This article appears in the Feb./March 2015 issue of “The Wedge” newspaper. The first article of my new regular column for that paper.
Children playing at Progressive Early Learning booth Harvest Hootenanny
(Photo by Drew Beeman)
Children Need to Play!
By Drew Beeman from Progressive Early Learning
Children have an inborn need to play. They will do it naturally. They will explore whatever they can get their little hands on. I am not talking about playing soccer, or a musical instrument, though that’s not so bad. I am not talking about hurrying them from one “learning activity” to another, either. What I am talking about is child-lead, child-initiated free play. Studies have shown that children learn best through long periods of uninterrupted “free play.” This is the kind of play you see them engage in when they are left to their own devices–using toys, props, and other materials to explore, experiment and pretend.
Hara Estroff Marano, editor- at- large for Psychology Today, wrote an incredible book entitled “A Nation of Wimps.” In it she articulates the importance of play and explains the detrimental effect on children and society when it is hindered. She writes “…in the animal kingdom, play increases, rather than decreases, with increasing brain complexity. If play is more prominent in advanced species, could it be that play itself plays a major role in advancing the species?” She quotes neuroscientist Jaak Panksepp, who adds, “We need play to become fully human.”
Children learn so much as they play. Their little brains are forming neural pathways through their experiences, as ideas become solidified through trial and error, experimentation, and exploration. As they repeat processes and build upon what they already know, those neural pathways survive the “pruning process” that naturally occurs in their brains and knowledge is retained, and solidified.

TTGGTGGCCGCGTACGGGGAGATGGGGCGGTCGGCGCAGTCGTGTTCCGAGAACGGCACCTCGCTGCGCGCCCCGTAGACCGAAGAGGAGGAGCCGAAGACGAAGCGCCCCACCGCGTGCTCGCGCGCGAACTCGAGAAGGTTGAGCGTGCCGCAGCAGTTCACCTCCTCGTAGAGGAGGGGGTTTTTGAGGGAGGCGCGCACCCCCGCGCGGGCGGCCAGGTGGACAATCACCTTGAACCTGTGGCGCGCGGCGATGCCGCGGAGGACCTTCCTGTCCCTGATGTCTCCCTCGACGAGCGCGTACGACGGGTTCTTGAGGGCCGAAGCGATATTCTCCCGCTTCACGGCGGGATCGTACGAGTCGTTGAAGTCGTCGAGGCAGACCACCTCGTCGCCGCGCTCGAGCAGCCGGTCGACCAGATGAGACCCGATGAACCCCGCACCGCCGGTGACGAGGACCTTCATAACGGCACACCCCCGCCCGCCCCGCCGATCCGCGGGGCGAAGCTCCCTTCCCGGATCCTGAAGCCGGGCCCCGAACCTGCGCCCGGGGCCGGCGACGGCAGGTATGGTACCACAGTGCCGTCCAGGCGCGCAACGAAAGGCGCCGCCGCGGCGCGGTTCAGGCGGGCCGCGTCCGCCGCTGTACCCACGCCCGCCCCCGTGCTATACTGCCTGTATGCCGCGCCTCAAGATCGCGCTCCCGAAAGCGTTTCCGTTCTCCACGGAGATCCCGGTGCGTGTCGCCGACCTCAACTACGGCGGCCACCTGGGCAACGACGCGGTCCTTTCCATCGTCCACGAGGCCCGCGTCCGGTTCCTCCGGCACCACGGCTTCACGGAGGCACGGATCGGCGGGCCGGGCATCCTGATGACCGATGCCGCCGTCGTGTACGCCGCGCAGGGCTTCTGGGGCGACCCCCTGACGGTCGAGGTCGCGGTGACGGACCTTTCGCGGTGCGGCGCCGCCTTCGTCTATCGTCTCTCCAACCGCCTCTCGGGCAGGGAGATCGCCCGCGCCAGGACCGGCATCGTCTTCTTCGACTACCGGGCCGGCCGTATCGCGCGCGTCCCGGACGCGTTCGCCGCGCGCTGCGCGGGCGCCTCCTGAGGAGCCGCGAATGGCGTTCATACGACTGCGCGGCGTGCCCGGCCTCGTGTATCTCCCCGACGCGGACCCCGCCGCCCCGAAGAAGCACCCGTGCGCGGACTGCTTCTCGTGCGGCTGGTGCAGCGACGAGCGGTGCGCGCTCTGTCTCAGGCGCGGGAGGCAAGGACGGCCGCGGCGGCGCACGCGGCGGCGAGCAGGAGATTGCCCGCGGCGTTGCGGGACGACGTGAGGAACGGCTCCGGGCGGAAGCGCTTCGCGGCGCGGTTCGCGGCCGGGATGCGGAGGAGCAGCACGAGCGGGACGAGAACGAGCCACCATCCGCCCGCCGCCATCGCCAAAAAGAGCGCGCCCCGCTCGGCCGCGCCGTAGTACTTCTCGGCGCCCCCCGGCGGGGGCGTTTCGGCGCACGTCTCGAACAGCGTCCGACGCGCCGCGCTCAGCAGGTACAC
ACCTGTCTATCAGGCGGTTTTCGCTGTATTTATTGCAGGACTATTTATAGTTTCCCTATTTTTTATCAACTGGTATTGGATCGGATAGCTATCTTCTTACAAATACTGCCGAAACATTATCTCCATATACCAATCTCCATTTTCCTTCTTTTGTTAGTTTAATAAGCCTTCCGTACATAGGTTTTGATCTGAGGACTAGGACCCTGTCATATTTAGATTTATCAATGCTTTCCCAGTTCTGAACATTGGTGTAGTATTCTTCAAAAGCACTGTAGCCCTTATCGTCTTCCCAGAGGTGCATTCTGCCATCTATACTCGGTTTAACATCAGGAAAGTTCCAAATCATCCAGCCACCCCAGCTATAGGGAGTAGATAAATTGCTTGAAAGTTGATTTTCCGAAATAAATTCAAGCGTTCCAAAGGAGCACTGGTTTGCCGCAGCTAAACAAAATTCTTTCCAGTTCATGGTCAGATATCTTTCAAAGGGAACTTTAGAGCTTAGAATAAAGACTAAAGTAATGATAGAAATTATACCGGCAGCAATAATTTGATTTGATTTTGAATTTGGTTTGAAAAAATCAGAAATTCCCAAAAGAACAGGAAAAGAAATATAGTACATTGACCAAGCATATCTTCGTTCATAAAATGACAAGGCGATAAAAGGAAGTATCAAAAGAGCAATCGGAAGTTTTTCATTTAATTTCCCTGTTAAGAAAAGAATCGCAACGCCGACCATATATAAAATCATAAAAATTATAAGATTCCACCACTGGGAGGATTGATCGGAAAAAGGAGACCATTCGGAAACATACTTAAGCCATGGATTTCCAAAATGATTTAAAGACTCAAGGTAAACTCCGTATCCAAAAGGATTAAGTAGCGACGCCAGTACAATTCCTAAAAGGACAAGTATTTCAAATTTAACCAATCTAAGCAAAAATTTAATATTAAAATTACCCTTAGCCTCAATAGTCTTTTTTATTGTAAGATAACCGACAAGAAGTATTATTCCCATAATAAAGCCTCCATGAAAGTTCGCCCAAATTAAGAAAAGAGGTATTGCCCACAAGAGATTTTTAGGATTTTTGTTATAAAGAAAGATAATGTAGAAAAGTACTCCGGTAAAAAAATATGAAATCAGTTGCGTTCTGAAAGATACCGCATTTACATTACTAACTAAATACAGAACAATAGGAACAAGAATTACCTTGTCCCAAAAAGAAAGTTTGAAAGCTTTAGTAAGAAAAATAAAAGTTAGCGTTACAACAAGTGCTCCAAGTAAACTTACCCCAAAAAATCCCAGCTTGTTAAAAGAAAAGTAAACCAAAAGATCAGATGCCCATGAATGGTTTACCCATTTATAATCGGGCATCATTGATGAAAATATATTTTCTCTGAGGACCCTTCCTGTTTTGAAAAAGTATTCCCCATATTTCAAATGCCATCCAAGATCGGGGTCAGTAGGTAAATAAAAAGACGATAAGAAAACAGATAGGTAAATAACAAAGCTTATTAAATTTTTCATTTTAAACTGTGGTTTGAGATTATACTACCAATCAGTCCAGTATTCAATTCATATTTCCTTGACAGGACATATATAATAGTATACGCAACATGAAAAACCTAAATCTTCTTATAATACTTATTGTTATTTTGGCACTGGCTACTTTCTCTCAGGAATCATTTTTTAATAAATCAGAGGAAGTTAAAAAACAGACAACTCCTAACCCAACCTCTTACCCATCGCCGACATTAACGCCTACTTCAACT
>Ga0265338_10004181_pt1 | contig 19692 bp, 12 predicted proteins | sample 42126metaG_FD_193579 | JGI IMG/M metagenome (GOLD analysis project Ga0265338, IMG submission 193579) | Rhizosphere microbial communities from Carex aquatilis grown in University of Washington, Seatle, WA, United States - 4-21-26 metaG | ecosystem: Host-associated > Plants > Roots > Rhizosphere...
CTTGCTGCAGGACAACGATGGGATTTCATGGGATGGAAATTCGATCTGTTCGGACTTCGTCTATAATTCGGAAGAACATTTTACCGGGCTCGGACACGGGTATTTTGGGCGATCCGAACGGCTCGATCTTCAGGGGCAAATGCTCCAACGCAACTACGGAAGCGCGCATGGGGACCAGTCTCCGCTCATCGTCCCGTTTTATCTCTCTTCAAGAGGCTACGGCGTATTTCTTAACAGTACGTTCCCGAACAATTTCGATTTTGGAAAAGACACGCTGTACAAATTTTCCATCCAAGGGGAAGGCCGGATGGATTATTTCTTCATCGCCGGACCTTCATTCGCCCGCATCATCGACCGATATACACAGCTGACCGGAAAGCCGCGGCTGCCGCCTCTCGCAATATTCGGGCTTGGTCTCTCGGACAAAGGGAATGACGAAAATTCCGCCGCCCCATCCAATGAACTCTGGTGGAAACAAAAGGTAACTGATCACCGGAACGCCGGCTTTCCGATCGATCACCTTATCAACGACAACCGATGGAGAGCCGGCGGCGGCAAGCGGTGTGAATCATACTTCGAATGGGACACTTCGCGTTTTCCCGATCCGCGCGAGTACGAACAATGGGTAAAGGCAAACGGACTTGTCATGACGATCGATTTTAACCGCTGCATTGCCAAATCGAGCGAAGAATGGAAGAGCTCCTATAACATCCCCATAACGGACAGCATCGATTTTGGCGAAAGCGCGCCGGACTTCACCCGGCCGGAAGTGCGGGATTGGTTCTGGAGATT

Some of the most important learning takes place in the prefrontal cortex of the brain; it has been identified to be the area where Executive Functioning skills develop. Executive Functioning skills are considered to be the key indicators of success in school and throughout life. Self-control, delaying gratification and resisting temptation, reasoning, focusing attention, problem solving, and cognitive flexibility are some of these skills.
A recent study by a team of researchers lead by Yuko Munakata at the University of Colorado and the University of Denver suggests that the greater amount of time children spend in self-initiated, self-lead, unstructured free play, the greater their Executive Functioning skills. The reverse is also true, more time spent in structured, adult initiated and adult lead play, the less children exhibit Executive Functioning skills.
As long as adults do not interfere or intrude in children’s play, children will explore and experiment at their own direction and pace. Of course we need to be present to allow our children to feel safe and secure and to help facilitate their social interactions, but we can do that without intruding on their learning process. The adult’s role in children’s play should be that of an observer and occasional facilitator. We can provide stimulating materials and activities, and a stimulating learning environment, then step back and watch the magic happen. Dr. William Crain, professor of psychology at the City College of New York, called this idea an adult’s “unobtrusive presence” in his book entitled “Reclaiming Childhood: Letting Children Be Children In Our Achievement-Oriented Society.”
As our culture has become fast-paced, and over-scheduled, we should remember to stop and smell the roses and let our children do the same. We should make time for our children to simply be and to simply play. We should take a step back and take a breath and enjoy this wonderful time that is childhood.
For more information about learning through play and about Progressive Early Learning, check out www.ProgressiveEarlyLearning.com